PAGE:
"...Ensure a Public Voice and Responsive Government
  • Bring decision-making closer to those citizens who are affected through local control and recognition of public sentiment on the issues of great concern to the citizens of Georgia.

With regard to achievement in Education, the Governor says:

  • ...The Governor believes the best way to achieve these goals is to promote local decision making, accountability, discipline in the classroom and respect for educators...
  • ...Local teachers, administrators and parents know the needs of their children better than anyone. We must make flexibility a permanent component of our education policy to empower our local school systems to make the right decisions for their students.
  • ...Governor Perdue supports flexibility and accountability in education.....Flexibility is particularly important with schools having to meet the requirements of the federal "No Child Left Behind Act." This legislation allows school systems to distribute financial and human resources to the students who need them the most.
  • Governor Perdue believes that

...local educators know the specific needs of their students far better than the state....

Amen, Governor, Amen. But please tell us how that squares with

SB 390, the 65%=Failure Bill:

"To amend Part 4 of Article 6 of Chapter 2 of Title 20 of the Official Code of Georgia Annotated, relating to financing for quality basic education, so as to require local school systems to spend a minimum amount of operating funds on direct classroom expenditures; to provide a short title; to provide for definitions; to provide for incremental compliance; to provide for a one-year waiver to compliance; to provide for sanctions for noncompliance; to provide for the submission of budget and expenditure information; to provide for rules and regulations....."

Don't take my word for it....go to

Monday, February 13, 2006

65%=Failure: Fact Sheet for SB390


  • According to Standard and Poors, no empirical data exists to support that this legislation will have the desired effect of increasing student performance.
  • The State of Georgia provides approximately 40% of operating expenditures for local districts, yet wants to control how 65% of those funds, gutting local control.
  • SB390 does not provide a single additional state dollar for local school districts.
  • Services are arbitrarily excluded from the 65% and are at risk for cuts, for example:

Physical Education personnel are included; Media Specialists are not.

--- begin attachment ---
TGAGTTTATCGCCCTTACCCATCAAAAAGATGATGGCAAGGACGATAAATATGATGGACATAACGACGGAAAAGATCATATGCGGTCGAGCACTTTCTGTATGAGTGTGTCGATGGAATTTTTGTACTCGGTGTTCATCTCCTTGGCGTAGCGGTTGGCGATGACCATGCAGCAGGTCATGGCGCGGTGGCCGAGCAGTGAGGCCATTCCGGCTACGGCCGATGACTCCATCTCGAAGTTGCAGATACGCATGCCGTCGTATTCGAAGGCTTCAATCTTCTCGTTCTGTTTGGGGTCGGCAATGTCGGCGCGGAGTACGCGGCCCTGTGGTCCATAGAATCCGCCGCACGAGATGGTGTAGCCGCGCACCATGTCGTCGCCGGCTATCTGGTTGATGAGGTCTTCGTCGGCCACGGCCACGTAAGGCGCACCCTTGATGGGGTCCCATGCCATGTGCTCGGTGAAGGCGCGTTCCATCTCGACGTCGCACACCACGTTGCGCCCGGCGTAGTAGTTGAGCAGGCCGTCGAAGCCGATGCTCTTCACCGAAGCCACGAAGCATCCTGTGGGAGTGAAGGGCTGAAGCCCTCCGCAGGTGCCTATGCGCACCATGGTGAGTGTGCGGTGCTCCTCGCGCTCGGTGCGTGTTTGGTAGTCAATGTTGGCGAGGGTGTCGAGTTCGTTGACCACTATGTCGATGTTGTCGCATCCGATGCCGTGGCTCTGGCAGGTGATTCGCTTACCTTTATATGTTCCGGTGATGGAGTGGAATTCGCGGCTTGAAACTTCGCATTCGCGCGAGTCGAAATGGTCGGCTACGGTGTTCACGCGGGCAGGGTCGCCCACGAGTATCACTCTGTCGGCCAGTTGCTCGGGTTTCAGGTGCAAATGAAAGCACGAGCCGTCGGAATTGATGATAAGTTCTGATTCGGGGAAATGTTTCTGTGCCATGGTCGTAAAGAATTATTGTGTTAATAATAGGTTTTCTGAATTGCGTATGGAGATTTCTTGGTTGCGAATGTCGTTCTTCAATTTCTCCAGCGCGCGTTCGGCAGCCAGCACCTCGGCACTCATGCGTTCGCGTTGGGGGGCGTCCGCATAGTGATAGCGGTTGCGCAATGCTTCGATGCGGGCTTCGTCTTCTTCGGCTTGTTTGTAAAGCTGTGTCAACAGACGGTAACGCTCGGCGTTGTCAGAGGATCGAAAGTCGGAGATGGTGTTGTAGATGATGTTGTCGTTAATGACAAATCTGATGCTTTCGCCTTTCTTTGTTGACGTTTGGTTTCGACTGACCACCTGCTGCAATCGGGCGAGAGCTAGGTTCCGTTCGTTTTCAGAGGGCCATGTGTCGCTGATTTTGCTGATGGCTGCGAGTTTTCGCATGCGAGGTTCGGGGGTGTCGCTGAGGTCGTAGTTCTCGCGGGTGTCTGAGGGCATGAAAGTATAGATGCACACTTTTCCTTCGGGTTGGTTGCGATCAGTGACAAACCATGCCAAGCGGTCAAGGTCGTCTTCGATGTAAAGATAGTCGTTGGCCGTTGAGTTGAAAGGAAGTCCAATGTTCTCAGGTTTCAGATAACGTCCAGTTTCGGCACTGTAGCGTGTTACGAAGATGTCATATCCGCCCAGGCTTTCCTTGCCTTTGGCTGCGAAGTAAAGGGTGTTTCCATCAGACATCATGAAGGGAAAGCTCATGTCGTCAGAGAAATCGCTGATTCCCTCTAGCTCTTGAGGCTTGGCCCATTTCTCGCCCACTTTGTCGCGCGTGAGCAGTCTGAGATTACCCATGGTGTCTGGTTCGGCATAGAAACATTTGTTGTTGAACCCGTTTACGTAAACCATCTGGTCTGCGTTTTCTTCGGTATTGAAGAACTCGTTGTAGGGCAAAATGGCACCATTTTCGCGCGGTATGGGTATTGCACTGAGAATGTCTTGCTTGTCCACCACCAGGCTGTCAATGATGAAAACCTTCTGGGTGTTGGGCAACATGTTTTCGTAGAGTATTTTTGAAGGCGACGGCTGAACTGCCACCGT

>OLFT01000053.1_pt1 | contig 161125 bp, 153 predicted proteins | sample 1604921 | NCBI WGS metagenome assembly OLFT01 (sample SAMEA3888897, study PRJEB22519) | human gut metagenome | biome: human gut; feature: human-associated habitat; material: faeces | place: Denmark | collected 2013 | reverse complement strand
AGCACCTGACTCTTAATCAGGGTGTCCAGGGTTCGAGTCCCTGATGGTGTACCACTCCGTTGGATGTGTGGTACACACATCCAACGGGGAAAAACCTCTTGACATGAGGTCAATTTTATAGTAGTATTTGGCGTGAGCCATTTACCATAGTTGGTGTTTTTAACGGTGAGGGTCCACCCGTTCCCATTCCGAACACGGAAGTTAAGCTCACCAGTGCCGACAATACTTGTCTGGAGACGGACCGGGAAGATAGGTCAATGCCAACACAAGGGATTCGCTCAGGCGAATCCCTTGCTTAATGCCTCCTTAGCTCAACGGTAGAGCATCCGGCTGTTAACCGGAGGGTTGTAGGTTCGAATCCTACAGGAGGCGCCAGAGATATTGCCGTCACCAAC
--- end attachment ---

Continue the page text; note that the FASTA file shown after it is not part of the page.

Transportation for Field Trips is included; Transportation to get children to and from school is not.

Coaches are included; School Counselors are not.

Arts are included; School Nurses are not.

Music is included; Principals are not.

Field Trips are included; Teacher Training is not.

Band Directors are included; School Social Workers are not.

Magnets for the classroom bulletin board are included; transportation to Magnet Programs is not.

  • Georgia is the only state to include federal money in the total. Virtually all such funds come earmarked for specific purposes.
  • The attempt to control expenditure of earmarked federal funds and the failure to consider the individual circumstances of each district may result in litigation, the cost of which will be borne by the taxpayer.
  • Local property taxes may be raised to meet this obligation.
  • Some high poverty districts will not be able to raise taxes enough to continue to pay for services this legislation excludes.

Parents, teachers and education experts including PAGE, GAE, National PTA and the Georgia PTA oppose this legislation.


To View a Copy of This Bill, Go To

Saturday, February 11, 2006

65%=Failure: Distribute the Resolution

On February 7th, the Bibb County Board of Education unanimously passed the following resolution opposing the Governor's 65%=Failure legislation. The resolution does a good job of explaining why this is a bad bill. This is a political move, not an effort to improve our children's schools. The bill, passed by the Georgia Senate, is likely to make it's way to the House floor very soon. Recent committee revisions have made the problems with the bill worse, not better. What could make a difference at this point is if PTA and PTO organizations and other elected Boards of Education joined together by passing similar resolutions, to show the Governor that we are not fooled and that advocates for our children's schools are opposed to this arbitrary, politically motivated legislation. Say NO! today by contacting your representatives and Governor Perdue.

Here is the full text of the Bibb Resolution. This is a good template for other groups:

A Resolution

Whereas, a bill entitled Classrooms First for Georgia Act has been introduced in the 2006 Georgia General Assembly; and

Whereas, this proposed legislation provides that beginning in Fiscal Year 2008 each local school system shall spend a minimum of 65 percent of its total federal, state, local and other operating expenditures each fiscal year on direct classroom expenditures; and